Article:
Tony Rossi, Director of Communications
June 13, 2021
Grace From the Rubble
My last column documented Jeanne Bishop’s determination to follow in Jesus’ footsteps by forgiving
David Biro, the teenager who had murdered her sister, believing him to be a repentant and changed man
after 23 years in prison. That experience led Jeanne to share other stories of mercy as well, as she does
in her Christopher Award-winning book “Grace From the Rubble.” It was inspired by Jeanne’s friendship
with Bud Welch, whose daughter Julie was killed in the Oklahoma City bombing in 1995. Perpetrated by Timothy McVeigh in the hopes of inspiring a revolution against the U.S. government, the attack killed 168 people.
Bud was especially close to Julie, whose Catholic faith sustained her. She attended Mass and received the Eucharist daily. After the bombing, Bud was filled with hate for McVeigh and began “blackout drinking” every day, leading the customers at his gas station to say, “You are killing yourself with this hate.” He responded, “The sooner I die, the sooner I get to Heaven to see Julie again.”
During a “Christopher Closeup” interview, Jeanne noted that Bud eventually came to see “that grief and rage were consuming him.” After reflecting on McVeigh’s motives, Bud realized that executing him would just be “more retaliation, more revenge, more bloodshed. Where does this cycle end? It has to stop. It has to stop with me.”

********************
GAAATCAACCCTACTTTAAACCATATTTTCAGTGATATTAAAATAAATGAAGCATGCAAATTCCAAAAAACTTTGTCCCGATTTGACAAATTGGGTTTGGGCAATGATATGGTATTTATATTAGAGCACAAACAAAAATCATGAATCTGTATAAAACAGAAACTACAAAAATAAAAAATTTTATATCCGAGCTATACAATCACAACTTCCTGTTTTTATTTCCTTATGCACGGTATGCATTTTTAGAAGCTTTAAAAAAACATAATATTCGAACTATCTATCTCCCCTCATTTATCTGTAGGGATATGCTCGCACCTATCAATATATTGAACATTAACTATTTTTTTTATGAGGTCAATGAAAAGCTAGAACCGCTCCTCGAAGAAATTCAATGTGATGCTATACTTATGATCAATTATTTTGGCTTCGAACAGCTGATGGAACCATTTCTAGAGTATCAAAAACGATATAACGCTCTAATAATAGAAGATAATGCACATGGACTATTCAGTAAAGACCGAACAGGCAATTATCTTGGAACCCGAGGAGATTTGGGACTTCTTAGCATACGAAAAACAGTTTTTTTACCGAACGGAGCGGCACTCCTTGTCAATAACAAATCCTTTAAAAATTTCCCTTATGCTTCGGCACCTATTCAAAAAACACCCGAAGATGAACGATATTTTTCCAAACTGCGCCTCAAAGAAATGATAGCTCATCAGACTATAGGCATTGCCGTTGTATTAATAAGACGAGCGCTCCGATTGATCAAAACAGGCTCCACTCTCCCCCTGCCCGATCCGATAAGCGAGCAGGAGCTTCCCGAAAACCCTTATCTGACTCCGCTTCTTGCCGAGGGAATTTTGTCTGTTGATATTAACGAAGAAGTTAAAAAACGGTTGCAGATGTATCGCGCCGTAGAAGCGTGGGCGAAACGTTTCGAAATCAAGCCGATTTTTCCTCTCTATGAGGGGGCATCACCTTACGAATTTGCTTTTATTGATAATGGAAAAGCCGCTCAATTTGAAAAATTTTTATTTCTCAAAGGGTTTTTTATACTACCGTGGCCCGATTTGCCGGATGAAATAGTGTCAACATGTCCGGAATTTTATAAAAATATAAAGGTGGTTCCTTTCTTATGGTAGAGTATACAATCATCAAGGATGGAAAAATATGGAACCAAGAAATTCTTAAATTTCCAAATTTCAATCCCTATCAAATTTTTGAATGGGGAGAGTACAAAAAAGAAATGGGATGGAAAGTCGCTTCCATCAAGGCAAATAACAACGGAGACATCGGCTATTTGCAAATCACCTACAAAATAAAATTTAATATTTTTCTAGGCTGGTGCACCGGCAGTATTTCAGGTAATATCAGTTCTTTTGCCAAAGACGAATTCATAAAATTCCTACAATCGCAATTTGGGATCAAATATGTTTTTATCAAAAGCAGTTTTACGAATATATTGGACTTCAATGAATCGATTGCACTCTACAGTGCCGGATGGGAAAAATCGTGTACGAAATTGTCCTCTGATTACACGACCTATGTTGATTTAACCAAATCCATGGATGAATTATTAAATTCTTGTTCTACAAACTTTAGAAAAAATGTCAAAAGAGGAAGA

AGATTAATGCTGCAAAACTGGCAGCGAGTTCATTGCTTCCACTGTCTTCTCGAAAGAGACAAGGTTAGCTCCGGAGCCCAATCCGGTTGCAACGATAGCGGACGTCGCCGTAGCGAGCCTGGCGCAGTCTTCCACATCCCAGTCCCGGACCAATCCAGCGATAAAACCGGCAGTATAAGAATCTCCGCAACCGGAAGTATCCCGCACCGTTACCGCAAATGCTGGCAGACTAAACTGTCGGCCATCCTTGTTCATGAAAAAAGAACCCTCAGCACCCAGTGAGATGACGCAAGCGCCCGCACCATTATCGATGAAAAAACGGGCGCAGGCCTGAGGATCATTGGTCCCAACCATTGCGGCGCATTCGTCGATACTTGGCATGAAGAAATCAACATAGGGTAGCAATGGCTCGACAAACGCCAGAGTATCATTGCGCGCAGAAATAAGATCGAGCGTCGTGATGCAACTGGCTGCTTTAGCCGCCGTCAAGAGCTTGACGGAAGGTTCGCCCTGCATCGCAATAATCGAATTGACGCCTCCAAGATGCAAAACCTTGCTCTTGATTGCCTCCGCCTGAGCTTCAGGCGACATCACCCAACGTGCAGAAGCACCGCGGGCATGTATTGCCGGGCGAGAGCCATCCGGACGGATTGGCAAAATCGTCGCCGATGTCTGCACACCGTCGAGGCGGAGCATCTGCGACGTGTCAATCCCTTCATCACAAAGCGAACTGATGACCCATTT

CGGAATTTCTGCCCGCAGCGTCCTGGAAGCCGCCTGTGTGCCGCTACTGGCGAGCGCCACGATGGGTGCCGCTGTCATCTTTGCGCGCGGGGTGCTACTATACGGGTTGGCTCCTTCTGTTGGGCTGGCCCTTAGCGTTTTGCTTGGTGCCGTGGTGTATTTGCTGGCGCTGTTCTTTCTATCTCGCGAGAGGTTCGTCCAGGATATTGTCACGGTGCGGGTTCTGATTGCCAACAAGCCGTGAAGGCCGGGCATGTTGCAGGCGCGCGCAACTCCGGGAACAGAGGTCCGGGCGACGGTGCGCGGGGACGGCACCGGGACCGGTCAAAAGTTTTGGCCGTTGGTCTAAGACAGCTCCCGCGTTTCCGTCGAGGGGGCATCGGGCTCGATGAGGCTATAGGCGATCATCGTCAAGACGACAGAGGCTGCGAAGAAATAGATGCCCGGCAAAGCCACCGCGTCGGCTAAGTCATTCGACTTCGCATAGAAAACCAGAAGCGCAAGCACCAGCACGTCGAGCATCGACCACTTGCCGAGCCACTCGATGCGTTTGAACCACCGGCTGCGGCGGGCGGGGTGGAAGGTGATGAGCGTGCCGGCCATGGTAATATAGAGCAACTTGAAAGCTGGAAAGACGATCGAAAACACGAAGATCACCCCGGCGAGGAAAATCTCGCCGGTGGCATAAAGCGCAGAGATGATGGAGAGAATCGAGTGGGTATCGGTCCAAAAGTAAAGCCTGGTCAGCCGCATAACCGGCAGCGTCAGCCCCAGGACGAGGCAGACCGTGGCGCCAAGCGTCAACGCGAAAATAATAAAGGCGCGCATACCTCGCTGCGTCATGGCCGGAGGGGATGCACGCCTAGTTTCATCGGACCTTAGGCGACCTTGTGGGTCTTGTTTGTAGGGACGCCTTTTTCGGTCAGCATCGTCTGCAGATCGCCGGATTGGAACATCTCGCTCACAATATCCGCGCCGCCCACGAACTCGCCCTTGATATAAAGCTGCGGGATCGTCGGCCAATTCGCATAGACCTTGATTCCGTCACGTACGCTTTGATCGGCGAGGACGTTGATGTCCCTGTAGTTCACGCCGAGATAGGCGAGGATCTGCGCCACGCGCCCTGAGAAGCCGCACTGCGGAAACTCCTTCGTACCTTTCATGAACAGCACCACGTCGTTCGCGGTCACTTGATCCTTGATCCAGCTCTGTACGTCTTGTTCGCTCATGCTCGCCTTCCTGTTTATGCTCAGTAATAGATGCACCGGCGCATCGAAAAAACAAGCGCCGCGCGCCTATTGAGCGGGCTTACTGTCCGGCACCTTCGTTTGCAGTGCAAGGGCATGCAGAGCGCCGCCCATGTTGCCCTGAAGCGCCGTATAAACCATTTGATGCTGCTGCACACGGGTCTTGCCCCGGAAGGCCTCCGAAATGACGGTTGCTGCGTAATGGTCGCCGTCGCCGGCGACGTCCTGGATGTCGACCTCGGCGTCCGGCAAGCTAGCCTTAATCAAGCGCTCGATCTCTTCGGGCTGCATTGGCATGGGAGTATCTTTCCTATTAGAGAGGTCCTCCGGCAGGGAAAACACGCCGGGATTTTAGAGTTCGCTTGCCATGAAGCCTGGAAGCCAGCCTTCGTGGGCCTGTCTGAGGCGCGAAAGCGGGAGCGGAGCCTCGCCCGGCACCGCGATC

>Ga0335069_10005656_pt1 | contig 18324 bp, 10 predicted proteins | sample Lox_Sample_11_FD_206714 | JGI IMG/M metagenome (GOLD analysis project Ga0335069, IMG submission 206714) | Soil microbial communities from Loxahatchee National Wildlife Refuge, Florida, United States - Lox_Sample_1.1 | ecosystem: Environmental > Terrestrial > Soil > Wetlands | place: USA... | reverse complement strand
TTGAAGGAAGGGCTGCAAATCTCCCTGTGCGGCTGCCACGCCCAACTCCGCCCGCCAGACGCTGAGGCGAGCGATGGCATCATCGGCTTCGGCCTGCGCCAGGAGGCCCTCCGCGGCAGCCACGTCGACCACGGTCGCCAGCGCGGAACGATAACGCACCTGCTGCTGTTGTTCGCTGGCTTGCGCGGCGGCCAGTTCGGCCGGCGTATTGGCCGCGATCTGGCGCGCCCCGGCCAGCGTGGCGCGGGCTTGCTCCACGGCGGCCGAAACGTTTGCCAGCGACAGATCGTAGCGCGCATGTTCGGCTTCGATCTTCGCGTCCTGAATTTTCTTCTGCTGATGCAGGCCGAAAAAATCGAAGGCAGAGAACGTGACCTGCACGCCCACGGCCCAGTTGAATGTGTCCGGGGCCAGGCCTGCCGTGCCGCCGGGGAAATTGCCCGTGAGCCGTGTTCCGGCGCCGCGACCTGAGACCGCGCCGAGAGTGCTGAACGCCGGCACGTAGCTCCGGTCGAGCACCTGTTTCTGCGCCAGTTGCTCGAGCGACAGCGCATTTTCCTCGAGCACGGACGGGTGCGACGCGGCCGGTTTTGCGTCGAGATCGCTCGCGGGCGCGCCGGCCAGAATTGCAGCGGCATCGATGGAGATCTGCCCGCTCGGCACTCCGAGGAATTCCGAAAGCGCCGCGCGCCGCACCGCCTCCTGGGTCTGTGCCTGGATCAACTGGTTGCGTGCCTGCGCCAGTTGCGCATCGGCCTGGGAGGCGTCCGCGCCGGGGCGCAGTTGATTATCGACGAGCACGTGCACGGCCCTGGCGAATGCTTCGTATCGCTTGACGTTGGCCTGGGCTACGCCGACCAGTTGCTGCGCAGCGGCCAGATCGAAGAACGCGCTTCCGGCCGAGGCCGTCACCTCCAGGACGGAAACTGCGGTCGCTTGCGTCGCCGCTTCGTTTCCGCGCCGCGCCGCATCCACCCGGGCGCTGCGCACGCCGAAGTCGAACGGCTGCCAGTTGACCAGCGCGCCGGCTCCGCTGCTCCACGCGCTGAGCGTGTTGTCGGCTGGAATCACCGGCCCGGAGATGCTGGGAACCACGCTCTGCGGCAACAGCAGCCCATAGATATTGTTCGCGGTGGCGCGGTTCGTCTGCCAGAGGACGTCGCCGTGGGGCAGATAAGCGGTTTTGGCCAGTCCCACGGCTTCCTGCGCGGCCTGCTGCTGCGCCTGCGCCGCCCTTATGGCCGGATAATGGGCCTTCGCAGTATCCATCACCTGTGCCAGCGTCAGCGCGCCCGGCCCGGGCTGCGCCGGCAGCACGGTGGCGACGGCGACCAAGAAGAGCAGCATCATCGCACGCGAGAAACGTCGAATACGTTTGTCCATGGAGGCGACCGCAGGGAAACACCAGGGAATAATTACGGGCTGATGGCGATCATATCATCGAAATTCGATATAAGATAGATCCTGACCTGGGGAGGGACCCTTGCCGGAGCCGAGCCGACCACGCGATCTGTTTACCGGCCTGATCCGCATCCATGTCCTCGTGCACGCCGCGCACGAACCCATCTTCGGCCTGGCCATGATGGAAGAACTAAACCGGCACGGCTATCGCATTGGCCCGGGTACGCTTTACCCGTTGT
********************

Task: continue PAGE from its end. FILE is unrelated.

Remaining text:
That epiphany led Bud to more deeply embrace his own Catholic faith, as well as vocally oppose the death penalty for Timothy. He also felt motivated to reach out to Bill McVeigh, Timothy’s father, who lived near Buffalo, New York, and was also a Catholic. Bud traveled to Bill’s home and came to know him as a quiet, humble man who was shocked and appalled by what his son had done. Timothy had grown up as an unremarkable kid who never got in trouble, but he got radicalized after joining the military and befriending the two other men who would be his co-conspirators.
Bud told Bill, “I don’t hate your son. I don’t want him to die. I don’t hate you. I don’t blame you as a father for what he did, and I’m going to do everything I can to try to stop this killing in my daughter’s name.”
Bill deeply appreciated this. He understood that Timothy deserved life in prison, but his heart broke at the thought of him being executed. In the end, the efforts to spare Timothy from execution proved futile. An argument can be made that he got what he deserved, but Jeanne believes that after several decades in prison, he would have repented of his crime. “Instead,” she added, “we executed him before he had a chance to be sorry, to express that remorse, because he never did.”
The story of Bud and Bill – and Jeanne’s experience with David Biro – find their roots in Jesus on the cross saying, “Father, forgive them for they know not what they do.” Jeanne concluded, “Once when I was talking on the radio about this story, this woman called in very angry, and she said, ‘You’re telling me I have to forgive, and I never forgive the person who murdered my brother.’ And I said, ‘I’m not telling you that you have to forgive. I’m telling you I had to forgive.’ I don’t know how people do this without that Holy Spirit of God working on your heart and changing it. I can only tell you, I don’t think I could have done it without that.”